We arrived in Srebrenica after an all day drive through Bosnia to the town which borders Serbia by the River Drina.  It is beautiful land, and through much of the last part of our trip our guide has us stop at various points along the way.   Some breaks were for stretching, others were an opportunity for our guide and survivor of the genocide to talk about his experience fleeing through the woods and mountains around Srebrenica.   The night we arrived it seemed a terrible storm was brewing.

We stopped where he crossed a highway – telling us that if that crossing had happened at any other time – that he may have been killed by Serb troops who were traveling by tank on that road.  We stopped where he last saw his father and twin brother; forced into making a decision to take one path into the woods or another.  He didn’t see them ever again. They are buried at the Srebrenica-Potocari Genocide Memorial Cemetery, side by side.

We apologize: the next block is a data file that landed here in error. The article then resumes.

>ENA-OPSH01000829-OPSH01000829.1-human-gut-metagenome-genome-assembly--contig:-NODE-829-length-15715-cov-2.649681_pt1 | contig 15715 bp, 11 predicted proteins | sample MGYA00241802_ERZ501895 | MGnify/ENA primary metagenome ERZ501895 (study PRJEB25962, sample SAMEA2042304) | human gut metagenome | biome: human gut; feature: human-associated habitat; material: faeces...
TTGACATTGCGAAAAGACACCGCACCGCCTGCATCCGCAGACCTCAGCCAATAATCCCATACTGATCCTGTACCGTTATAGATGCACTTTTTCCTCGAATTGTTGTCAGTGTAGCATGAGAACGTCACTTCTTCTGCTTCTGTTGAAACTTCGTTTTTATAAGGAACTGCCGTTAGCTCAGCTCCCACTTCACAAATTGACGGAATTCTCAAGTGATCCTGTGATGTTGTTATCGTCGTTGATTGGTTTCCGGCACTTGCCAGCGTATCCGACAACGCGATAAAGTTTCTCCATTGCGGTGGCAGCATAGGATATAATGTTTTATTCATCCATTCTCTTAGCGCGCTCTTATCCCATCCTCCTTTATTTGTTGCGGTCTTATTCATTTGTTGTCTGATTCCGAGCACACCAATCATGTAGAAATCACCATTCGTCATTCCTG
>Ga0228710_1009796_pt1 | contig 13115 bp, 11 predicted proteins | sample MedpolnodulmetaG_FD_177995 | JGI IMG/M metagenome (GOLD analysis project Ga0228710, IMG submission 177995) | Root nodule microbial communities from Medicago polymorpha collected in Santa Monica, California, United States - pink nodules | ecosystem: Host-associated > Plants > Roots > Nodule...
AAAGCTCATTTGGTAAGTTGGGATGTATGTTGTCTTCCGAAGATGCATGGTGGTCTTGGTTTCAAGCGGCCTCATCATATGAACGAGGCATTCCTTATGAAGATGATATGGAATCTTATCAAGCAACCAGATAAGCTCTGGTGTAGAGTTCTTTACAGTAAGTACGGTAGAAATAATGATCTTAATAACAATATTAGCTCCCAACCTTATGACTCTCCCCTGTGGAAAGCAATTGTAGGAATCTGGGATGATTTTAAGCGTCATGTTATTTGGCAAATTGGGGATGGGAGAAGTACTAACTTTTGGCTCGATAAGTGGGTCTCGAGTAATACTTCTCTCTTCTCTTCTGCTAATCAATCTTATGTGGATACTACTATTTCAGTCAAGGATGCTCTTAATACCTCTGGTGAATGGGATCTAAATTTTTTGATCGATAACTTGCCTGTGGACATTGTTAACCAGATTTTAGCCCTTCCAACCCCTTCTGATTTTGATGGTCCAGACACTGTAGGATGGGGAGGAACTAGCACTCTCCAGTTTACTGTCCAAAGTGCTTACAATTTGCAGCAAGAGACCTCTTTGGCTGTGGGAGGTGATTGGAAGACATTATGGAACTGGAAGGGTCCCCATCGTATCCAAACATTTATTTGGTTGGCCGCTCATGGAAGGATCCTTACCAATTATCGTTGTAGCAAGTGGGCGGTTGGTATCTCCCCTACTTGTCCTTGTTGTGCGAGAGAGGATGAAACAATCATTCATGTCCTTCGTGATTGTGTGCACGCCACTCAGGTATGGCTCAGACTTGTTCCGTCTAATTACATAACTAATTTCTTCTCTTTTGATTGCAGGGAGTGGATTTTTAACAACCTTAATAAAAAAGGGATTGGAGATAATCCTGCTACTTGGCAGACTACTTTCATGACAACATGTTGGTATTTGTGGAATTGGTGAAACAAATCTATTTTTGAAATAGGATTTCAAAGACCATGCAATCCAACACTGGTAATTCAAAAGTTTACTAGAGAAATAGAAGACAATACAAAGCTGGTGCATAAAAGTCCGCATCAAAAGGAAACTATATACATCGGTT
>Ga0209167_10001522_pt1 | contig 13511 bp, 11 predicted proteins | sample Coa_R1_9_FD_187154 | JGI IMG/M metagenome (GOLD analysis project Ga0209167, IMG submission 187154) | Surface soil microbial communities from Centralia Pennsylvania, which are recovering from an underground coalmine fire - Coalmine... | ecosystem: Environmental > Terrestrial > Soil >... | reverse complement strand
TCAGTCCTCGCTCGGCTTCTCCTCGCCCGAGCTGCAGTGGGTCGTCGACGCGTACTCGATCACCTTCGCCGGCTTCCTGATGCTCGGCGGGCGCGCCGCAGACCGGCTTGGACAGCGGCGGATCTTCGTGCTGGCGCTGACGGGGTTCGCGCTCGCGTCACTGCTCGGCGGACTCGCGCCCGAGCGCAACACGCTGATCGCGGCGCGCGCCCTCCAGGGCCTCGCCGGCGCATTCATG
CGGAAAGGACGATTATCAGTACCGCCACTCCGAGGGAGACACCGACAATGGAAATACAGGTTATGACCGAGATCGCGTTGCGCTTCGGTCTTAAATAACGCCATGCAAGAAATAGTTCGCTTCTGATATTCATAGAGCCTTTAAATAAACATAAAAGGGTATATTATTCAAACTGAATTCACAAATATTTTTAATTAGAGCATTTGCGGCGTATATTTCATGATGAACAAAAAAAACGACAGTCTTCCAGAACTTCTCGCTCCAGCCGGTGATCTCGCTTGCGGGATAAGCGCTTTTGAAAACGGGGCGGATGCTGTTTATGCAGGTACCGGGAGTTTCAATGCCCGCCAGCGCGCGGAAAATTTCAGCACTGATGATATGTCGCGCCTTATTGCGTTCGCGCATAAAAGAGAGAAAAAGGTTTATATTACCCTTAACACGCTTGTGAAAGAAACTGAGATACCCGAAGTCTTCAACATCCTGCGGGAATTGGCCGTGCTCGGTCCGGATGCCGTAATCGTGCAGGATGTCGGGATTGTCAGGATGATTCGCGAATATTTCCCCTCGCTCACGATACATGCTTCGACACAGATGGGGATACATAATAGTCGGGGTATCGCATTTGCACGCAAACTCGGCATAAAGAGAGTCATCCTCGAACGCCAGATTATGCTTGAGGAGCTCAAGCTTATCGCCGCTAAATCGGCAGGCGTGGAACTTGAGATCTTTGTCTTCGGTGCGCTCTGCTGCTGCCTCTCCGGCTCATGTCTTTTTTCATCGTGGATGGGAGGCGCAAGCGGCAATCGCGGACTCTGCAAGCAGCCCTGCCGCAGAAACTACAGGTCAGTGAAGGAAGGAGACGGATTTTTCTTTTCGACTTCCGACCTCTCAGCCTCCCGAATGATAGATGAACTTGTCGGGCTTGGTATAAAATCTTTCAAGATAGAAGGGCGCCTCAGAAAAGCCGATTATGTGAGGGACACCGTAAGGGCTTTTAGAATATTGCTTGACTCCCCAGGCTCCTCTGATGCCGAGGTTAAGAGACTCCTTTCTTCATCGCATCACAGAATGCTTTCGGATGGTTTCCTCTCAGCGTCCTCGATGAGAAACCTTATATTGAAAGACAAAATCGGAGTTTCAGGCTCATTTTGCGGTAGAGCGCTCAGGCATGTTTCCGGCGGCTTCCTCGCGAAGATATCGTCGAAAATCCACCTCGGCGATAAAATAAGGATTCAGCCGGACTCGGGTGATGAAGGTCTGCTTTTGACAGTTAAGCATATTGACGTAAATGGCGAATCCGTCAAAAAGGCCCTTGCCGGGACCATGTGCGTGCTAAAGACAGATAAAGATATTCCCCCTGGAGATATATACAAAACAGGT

In some ways I felt guilt over being able to stop and get cold water, chips or share a laugh.  I told myself “this isn’t how it was; this isn’t how they were forced to travel.” I did not want this privilege; how could I? I compared what was happening in my life when I was 19; compared to what his stories at 19 were about.  I didn’t want to feel the guilt along side the deep level of sadness and empathy.  If I had been born in a different country, at a different time – genocide could have been my experience.

For now, I can bear witness.  Now I can share the truth.  Now I can be present.